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Builders' merchant Wolseley to cut 80 branches and 800 jobs

Plumbing and builders’ merchant Wolseley will shut 80 of its UK branches over the next three years, in a move that could cost up to 800 jobs.

The decision follows an 18 per cent drop in trading profit for the 12 months to 31 July 2016 to £74m, down from £90m in its previous year.

This is the second batch of UK branches to close after the company shut down 21 in 2015.

The move is expected to take two to three years and could generate between £25m and £30m in savings annually.

Some of these savings will go towards a planned three-year £40m investment into the refurbishment of existing branches as well as investing in new technology.

The restructuring is expected cost the firm around £100m, of which £70m is cash and will be fully funded by working capital efficiencies and disposal proceeds.

Wolseley results
  2015 2016 2015 2016
Profit £90m £74m £857m £917m
Revenue £1.2bn £1.2bn £13.3bn £14.4bn

The firm attributed part of the profit drop to a decline in the repair, maintenance and improvement markets, where the company generates most of its profit.

Profit from its UK business represented 8 per cent of its global trading profit in its latest results.

Despite this, the firm said it had experienced some growth in the new residential construction market.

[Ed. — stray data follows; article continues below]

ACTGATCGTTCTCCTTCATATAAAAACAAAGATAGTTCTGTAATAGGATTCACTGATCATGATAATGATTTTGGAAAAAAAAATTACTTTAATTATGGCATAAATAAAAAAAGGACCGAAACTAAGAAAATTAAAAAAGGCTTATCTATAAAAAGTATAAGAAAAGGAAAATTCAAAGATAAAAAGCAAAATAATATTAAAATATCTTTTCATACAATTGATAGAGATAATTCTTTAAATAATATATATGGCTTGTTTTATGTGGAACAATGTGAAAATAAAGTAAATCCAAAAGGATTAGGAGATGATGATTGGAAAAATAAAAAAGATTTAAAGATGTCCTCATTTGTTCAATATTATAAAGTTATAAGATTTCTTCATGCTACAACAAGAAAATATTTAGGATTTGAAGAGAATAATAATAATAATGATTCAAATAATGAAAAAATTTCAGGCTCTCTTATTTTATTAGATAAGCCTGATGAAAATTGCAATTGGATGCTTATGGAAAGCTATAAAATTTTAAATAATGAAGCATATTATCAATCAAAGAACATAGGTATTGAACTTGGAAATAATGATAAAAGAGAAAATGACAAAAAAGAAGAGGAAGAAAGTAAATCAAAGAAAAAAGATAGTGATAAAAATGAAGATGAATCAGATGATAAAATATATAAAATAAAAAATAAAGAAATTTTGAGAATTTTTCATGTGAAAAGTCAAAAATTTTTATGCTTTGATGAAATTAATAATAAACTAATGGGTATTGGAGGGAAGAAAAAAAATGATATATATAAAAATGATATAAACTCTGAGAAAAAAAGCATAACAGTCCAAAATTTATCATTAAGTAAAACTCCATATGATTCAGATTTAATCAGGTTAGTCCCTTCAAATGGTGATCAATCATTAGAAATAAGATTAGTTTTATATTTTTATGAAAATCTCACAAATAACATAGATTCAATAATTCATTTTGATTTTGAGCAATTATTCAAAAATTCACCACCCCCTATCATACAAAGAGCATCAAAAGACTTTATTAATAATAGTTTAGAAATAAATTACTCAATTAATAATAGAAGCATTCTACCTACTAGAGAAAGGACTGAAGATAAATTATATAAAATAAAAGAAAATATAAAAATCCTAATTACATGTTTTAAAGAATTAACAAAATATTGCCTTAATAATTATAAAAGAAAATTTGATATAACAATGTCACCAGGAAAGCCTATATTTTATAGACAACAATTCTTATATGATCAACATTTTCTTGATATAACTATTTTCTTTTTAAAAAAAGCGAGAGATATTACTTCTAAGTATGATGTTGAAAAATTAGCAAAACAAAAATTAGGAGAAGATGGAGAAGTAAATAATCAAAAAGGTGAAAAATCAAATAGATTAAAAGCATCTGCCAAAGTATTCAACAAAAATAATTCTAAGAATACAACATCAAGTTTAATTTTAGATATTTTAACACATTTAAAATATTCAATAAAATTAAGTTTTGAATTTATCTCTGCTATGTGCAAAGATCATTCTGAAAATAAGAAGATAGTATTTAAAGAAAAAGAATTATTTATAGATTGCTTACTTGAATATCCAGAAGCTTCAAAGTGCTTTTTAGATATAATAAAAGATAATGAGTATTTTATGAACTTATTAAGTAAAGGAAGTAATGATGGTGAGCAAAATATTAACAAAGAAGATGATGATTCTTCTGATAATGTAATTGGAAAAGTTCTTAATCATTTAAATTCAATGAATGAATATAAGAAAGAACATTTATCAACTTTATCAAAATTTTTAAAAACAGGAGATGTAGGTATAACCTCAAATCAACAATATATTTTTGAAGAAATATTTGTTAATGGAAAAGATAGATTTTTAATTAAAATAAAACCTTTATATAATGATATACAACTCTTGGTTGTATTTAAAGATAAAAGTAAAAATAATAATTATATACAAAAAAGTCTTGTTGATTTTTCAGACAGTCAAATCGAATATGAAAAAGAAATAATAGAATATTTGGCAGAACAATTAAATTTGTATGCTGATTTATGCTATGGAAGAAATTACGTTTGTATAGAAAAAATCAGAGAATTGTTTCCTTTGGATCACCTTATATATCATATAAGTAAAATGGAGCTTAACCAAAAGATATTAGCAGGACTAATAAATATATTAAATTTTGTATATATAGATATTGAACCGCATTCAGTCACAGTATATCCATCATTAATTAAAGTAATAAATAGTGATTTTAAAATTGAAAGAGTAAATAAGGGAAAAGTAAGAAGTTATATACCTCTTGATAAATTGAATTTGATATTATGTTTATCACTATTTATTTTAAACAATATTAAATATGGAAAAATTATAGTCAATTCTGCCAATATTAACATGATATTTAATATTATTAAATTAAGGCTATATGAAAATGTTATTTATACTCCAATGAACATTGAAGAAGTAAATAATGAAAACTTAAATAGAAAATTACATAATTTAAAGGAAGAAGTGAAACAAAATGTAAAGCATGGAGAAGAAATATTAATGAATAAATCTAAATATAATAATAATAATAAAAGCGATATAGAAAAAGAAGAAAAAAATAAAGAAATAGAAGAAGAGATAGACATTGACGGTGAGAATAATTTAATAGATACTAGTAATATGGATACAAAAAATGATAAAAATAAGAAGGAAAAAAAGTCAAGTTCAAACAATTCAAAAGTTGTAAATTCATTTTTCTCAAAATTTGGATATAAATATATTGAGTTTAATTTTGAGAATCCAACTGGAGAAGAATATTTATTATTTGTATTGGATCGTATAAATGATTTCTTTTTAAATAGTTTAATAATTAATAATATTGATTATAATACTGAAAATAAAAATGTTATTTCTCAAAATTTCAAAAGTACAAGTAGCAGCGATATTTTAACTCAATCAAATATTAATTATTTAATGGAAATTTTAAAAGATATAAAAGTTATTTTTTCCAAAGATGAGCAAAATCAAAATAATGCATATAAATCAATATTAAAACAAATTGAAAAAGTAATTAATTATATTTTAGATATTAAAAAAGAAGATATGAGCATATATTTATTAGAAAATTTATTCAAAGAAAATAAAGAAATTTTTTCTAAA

The company will now go out to consultation over the branch closures, which could take 90 days.

Wolseley chief executive John Martin said: “Our review of UK operational strategy has identified opportunities to transform our customer propositions while simplifying our branch network and supporting logistics facilities to greatly improve service levels.

“Regrettably this will result in job losses which we will handle sensitively and minimise through redeployment and attrition as far as possible.”

Wolseley is the third major company to announce staff cuts in the last week.

Kier revealed last week that it had reduced its headcount by 4 per cent following the integration of Mouchel into the business.

Yesterday engineering consultant Arup revealed it would be cutting 4 per cent of its London workforce as a result of “Brexit uncertainty”.

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